Habit (1997)

Director/Screenwriter/Editor/Star: Larry Fessenden

habit.jpg

By Marilyn Ferdinand

If all indie films of the 1990s were like Habit, instead of self-indulgent misfires like Sweethearts, I’d be hailing the decade as the best one for American films since the 70s. Habit, a bravura production by Larry Fessenden that is an expansion of his 1982 film of the same name, blends urban paranoia and ennui with the vampire horror genre seemingly effortlessly to create a moody, particular piece that reflects a major talent at work.

liza.jpgFessenden stars as Sam, a restaurant/night club manager living in New York City who is dealing with the double-whammy of grieving his recently dead father and the demise of his relationship with his live-in girlfriend Liza (Heather Woodbury). He spends most of his time dulling his nights with generous amounts of alcohol and parties and using the “hair of the dog” in the morning to get him through the days. He attends a Halloween party hosted by one of his friends and meets Anna (Meredith Snaider), a magnetic beauty with a strong sexual presence. Although Liza is at the party, Sam is so attracted to Anna that he has no compunction about leaving with her in full view of his friends. As they walk down the street, Sam wants to show her pictures of his father, which he has stashed in his coat pocket. When he can’t find them, he realizes he has someone else’s coat. He insists they return to the party. Anna won’t come up with him, but gives him her number. Sam has her promise to wait for him, but when he returns, she has vanished.

Sam goes home, flings his coat to the floor, and collapses on his bed. Anna’s number falls out of his pocket, and Sam’s cat bats at it and loses it under a floor board. Sam’s subsequent attempts to find Anna—seems she crashed the party—fail. In the meantime, Lenny (Jesse Hartman) the crass sound-board operator at his restaurant, regales Sam with stories of a woman he met the night of the party who took him to a boat and fucked him blue. Lenny’s affair continues, though he seems to be growing nervous and sickly. One day, without a word to anyone, Lenny vanishes.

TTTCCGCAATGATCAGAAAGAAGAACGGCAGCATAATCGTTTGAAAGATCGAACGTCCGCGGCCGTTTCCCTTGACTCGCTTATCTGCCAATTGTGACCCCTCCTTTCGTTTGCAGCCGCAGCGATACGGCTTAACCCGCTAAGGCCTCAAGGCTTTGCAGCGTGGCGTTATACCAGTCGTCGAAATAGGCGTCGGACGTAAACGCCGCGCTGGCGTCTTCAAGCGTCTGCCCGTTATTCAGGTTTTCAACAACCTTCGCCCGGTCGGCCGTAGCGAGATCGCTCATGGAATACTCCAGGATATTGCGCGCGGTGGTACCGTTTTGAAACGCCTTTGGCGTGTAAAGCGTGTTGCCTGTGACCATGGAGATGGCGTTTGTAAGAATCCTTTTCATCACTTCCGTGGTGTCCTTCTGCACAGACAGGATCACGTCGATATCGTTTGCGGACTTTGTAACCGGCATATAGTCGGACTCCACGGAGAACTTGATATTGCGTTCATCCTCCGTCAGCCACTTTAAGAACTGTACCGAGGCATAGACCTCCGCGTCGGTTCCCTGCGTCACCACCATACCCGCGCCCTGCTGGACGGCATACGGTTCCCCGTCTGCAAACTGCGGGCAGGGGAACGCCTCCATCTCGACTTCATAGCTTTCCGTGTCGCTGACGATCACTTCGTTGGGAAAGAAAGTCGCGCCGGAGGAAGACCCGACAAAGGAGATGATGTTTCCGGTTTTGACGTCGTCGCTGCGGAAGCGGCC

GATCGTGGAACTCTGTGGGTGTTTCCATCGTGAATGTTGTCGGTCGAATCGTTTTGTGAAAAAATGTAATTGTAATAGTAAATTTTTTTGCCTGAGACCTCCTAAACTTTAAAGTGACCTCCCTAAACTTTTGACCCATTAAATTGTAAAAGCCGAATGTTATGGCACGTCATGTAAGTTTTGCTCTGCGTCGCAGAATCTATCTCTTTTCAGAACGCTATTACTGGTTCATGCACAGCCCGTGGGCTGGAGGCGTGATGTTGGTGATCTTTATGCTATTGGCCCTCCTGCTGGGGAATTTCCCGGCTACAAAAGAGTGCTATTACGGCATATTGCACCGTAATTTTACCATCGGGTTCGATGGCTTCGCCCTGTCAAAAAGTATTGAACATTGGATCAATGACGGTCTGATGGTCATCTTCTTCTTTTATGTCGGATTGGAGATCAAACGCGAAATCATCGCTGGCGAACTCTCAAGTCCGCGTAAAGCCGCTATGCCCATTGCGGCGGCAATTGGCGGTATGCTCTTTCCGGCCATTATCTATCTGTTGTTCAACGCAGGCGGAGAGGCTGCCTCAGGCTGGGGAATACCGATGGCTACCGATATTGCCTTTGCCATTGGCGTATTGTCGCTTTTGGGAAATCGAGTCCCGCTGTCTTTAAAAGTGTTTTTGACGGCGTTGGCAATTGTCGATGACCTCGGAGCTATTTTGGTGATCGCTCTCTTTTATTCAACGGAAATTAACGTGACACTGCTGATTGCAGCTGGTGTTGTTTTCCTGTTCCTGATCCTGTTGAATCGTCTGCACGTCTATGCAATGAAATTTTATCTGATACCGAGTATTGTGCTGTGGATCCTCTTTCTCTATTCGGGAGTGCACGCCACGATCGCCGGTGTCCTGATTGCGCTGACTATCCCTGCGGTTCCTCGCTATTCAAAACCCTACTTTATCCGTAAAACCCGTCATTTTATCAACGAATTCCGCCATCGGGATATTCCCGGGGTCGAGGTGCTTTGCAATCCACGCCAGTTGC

annachr.jpgSam is worried about Lenny, but all of their mutual friends say that vanishing is typical Lenny behavior. Sam is at a carnival and suddenly Anna reappears. She takes him on a Ferris wheel, though he is afraid of heights. She seems to enjoy his discomfort. Afterwards, they go for a walk and stop in Central Park. Anna backs Sam against a monument and jerks him off; as he climaxes, she bites his lip hard and laps up his blood.

On a subsequent date, they walk through Central Park, and observe some feral dogs in an eerie, foggy light. Anna says, “Wolves used to run wild in Central Park.” The dogs run after them. Out of view of Sam, Anna stops and puts up her hand. The dogs cower and HabitMP%20edit.JPGretreat. The pair return to Sam’s apartment, and the cat takes an instant dislike to Anna. She and Sam make love in an animalistic way. Afterward, they take a bath together. Anna shows him that she had “protection” by putting her hand between her legs and showing him menstrual blood. “That’s not the only thing you need protection from these days,” Sam cautions. He doesn’t know how right he is, but forgets his concerns in the coming weeks as he becomes physically intoxicated with Anna. “It’s like warm milk is flowing through my veins,” he tells his friend Nick (Aaron Beall) about having sex with Anna.